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Analysis of structure problem

  1. Apr 17, 2004 #1
    I am overwhelmed by this HW problem I have. Coming back from spring break, our professor blasted through the entire chapter covering analysis of structures, and then assigned this problem for HW (see attached).

    I am completely stuck. I basically don't know if I am on the right track.

    I started with part a) by trying to find the force (tension) pulling on member AB. I did this by calculating the moment about point D.
    Md = 6kN * .3m = 1.8kNm (ccw)

    I took this torque and used it to compute the x component of the tension at AB.
    Fab=Md / distance
    Fab= 1.8kNm * .320m = 5.625kN to the left

    Using this tension, I tried to find the x component of the force at point C by using the moment created at E by tension AB.
    Me = .460m * 5.625kN = 2.59kNm (ccw)

    Fcx = Me / distance
    Fcx = 2.59kNm / .300m = 8.63kN

    Finally, I try to compute the force along CD using the x component I just found (or think I found). I do this using the right triangle created between D, C and the horizontal from D. This gives me .4 along the horz, and .16 along the vertical. That gives a hypotenuse of 80*sqrt(29). Also, the angle created by DC with the horz is 21.8 degrees. By using similar triangles, I find the force along CD to be
    Fcd=(80*sqrt(29)/400) * Fcx = 9.29kN

    This answer is wrong. The book has 10.72kN at 21.8 degrees. Atleast I found the angle correctly. I am close, but not correct.
    Also, I don't feel like I followed any process that we were given for the analysis of structures. Ofcourse, the class examples were painfully simple, and I left class with a great feeling that this was a piece of cake. This problem is changing my mind. Maybe this is simple too, but I am just not seeing it.

    I am in over my head with this problem. Can someone atleast give me push towards shore? Maybe toss me a life preserver even?
    I have not even considered part b yet!

    Thanks in advance.

    Attached Files:

  2. jcsd
  3. Apr 18, 2004 #2
    Can no one even help me with this?

    I have spent more time on this question, and I suspect my problem is in treating the segment BCE. Since it is not straight, does that change calculation of the moment about point E? I don't think so since we are only concerned with the perpendicular distance to B.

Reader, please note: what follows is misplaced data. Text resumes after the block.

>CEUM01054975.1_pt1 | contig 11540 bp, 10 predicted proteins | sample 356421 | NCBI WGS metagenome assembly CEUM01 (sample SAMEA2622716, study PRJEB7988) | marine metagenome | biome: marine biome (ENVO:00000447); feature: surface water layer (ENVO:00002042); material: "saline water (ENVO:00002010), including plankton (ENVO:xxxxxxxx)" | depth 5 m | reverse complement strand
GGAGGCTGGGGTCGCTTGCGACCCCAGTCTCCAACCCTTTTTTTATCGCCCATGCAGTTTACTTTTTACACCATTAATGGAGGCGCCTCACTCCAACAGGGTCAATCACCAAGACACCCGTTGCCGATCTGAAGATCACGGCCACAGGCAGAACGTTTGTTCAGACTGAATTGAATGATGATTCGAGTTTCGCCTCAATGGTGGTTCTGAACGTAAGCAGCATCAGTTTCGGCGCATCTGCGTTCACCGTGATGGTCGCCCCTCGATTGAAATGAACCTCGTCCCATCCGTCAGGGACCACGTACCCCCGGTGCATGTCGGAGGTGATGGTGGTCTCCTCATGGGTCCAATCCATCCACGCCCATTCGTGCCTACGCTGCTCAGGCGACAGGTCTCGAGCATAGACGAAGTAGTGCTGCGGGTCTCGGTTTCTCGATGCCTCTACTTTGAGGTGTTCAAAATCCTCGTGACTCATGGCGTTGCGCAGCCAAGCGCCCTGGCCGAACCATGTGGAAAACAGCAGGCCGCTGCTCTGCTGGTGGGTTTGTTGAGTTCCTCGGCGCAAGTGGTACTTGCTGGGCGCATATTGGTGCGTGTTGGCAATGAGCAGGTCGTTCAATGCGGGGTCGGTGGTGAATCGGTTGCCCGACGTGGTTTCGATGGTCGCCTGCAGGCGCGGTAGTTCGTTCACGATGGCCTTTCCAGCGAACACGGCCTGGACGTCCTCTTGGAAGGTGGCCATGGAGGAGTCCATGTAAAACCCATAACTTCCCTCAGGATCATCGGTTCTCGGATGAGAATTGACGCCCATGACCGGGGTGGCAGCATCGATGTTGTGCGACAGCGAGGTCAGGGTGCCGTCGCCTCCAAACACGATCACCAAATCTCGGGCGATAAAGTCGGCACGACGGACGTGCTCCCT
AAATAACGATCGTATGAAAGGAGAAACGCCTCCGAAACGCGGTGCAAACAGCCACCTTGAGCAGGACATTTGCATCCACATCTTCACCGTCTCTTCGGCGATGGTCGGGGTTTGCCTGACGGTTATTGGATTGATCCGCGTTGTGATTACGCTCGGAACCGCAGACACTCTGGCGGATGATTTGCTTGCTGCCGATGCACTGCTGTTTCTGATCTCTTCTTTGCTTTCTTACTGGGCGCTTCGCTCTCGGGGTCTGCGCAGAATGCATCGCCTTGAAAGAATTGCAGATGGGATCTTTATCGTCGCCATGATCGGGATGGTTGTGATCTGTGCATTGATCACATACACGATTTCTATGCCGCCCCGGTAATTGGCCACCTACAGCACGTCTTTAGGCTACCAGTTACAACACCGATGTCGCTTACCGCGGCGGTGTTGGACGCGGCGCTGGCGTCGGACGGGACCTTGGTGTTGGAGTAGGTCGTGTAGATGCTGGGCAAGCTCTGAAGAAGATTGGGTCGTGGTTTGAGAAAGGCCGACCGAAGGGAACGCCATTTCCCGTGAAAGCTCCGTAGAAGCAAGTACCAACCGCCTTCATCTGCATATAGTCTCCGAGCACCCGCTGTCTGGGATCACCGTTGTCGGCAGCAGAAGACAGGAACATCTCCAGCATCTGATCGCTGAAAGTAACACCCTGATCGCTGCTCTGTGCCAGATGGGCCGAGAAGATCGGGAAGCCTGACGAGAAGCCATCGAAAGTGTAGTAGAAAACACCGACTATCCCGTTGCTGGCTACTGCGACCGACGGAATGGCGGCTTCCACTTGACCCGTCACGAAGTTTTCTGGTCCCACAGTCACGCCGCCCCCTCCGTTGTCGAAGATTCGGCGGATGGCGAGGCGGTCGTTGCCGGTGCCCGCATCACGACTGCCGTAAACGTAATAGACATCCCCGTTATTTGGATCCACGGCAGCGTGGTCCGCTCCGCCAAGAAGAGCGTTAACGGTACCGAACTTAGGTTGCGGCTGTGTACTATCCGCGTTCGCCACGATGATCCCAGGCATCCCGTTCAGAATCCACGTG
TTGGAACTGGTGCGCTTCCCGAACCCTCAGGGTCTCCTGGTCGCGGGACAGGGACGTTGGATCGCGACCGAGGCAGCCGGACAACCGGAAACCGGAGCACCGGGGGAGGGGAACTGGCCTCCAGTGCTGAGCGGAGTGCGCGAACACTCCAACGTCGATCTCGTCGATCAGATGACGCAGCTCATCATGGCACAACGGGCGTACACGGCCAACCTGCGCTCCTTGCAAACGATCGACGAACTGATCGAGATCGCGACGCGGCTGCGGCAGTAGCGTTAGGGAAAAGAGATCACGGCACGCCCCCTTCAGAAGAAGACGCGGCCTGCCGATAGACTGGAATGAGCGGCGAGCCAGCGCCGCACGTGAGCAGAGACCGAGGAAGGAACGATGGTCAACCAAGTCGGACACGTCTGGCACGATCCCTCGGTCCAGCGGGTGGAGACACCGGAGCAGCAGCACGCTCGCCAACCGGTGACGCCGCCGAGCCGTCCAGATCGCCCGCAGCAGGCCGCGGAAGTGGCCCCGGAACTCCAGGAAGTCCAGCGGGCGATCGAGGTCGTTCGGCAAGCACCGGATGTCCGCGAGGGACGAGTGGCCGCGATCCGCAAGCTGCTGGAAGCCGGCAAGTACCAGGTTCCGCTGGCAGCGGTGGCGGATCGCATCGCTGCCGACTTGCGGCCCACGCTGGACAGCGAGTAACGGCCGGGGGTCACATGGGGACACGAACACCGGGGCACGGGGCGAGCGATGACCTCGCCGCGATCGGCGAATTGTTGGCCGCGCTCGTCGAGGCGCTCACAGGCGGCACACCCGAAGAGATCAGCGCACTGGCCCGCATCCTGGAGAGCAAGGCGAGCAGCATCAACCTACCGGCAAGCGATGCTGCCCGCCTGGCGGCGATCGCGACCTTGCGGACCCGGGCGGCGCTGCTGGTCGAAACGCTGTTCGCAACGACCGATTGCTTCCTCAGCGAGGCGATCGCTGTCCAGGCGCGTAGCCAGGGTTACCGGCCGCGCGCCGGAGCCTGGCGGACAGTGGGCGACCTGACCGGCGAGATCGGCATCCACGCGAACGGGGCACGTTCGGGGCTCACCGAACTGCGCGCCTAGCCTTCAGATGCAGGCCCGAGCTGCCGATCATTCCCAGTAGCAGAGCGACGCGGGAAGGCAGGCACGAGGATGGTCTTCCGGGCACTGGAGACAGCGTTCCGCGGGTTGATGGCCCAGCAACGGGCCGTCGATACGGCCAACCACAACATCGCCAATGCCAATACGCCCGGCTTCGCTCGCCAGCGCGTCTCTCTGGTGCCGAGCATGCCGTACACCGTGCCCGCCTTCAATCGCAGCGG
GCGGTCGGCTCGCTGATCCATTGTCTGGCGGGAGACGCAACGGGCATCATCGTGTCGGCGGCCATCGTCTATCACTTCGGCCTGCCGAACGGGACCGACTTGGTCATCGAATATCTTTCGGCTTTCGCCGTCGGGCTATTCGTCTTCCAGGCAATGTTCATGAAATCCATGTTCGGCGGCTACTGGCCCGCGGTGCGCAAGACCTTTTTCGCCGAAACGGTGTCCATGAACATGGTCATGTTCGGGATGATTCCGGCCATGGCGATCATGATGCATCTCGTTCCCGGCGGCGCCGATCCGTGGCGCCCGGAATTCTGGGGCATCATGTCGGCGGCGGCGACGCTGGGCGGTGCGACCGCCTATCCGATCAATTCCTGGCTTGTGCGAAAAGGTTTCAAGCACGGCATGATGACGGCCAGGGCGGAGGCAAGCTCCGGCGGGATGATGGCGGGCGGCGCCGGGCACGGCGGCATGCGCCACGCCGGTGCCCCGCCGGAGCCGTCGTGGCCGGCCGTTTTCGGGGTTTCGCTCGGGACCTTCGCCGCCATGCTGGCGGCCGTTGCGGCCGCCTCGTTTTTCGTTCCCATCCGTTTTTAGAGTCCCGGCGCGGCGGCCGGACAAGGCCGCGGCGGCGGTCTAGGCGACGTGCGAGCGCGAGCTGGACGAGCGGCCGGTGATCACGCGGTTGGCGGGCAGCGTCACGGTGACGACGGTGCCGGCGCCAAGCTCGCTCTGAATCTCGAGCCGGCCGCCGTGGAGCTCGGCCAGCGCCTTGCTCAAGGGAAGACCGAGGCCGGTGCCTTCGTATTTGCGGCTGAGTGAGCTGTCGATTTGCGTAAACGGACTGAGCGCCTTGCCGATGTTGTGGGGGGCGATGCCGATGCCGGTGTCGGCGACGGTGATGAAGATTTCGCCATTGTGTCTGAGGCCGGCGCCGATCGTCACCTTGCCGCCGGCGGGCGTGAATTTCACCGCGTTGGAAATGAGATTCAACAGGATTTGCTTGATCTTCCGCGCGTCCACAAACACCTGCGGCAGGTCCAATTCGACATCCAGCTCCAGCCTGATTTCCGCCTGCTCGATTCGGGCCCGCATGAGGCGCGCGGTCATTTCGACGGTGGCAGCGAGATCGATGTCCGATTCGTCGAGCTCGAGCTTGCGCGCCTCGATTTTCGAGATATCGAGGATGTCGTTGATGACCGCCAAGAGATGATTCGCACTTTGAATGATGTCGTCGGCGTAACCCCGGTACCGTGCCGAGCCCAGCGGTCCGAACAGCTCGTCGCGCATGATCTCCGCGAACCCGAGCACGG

4. Apr 19, 2004 #3
    Alas, it appears that Physics Forums has failed me.

    48 hours has elapsed without a single response to my post.

    Is my problem that difficult? :confused:

    Or perhaps it is too trivial for anyone to consider worth their time. :wink:

    This hurts guys and gals. :frown:
  5. Apr 20, 2004 #4


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    Patience grasshopper. You posted on a Sunday night, arguably the slowest on the week... and the problem is a bit nasty.

    I don't have time to look through it right now. I'll help out in a few hours.
    Last edited: Apr 20, 2004
  6. Apr 20, 2004 #5
    Thanks Enima. So there is hope after all.
    I will be home tonight working on other physics HW (after the kids are in bed), so I will check in from time to time.
    Thanks again.
  7. Apr 20, 2004 #6


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    :biggrin: I'm an enigma, not an enima... :eek:

    Here's where your mistake is:

    Anytime the vectors aren't at 90 degrees to each other, you need to take special care. A moment is Force*Dist only when they are at 90 degrees to each other.

    In this case, you'll have Force x Dist = 2.59e3 Nm, or FDsin(theta) where theta is the angle between them, and Dist is the length from E to C.

    For the part above where you found the moment due to the force in AB, the calculation was OK, but I'm not sure if you caught why. The actual moment arm is the line EB, not .460m. The reason you got the right answer for that part is because EB cos (theta) is the same as making the (shorter) moment arm [E->perpendicular to AB], or .460.

    If you want to shortcut it in a similar way for the DC branch, you'd need to find the perpendicular distance to the line DC, and use that. It'll be the same number either way. I personally prefer to plug in the vectors and run a cross product calculation rather than take the shortcut.

    See if that fixes the problem.
    Last edited: Apr 20, 2004
  8. Apr 21, 2004 #7
    Sorry for the typo, and it was a typo. No harm intended.

    So the fact that BCE has an angle to it changes the torque calculations?
    I suspected that it did, but than I figured the only thing that really mattered was perpendicular distance. I thought I could extend the force vector at B to the left, and use the distance straight up from E. Same thing for force at C.

    Thanks for the help. I will continue to work through it with your tips and let you know how I do.